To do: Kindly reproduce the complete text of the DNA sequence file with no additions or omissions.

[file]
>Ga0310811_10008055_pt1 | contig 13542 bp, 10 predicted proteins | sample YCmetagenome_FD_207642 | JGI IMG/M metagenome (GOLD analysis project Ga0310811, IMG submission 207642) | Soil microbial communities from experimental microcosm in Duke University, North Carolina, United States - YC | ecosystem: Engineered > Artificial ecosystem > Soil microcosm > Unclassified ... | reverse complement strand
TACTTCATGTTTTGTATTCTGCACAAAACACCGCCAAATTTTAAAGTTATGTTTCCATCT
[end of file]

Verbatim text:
>Ga0310811_10008055_pt1 | contig 13542 bp, 10 predicted proteins | sample YCmetagenome_FD_207642 | JGI IMG/M metagenome (GOLD analysis project Ga0310811, IMG submission 207642) | Soil microbial communities from experimental microcosm in Duke University, North Carolina, United States - YC | ecosystem: Engineered > Artificial ecosystem > Soil microcosm > Unclassified ... | reverse complement strand
TACTTCATGTTTTGTATTCTGCACAAAACACCGCCAAATTTTAAAGTTATGTTTCCATCT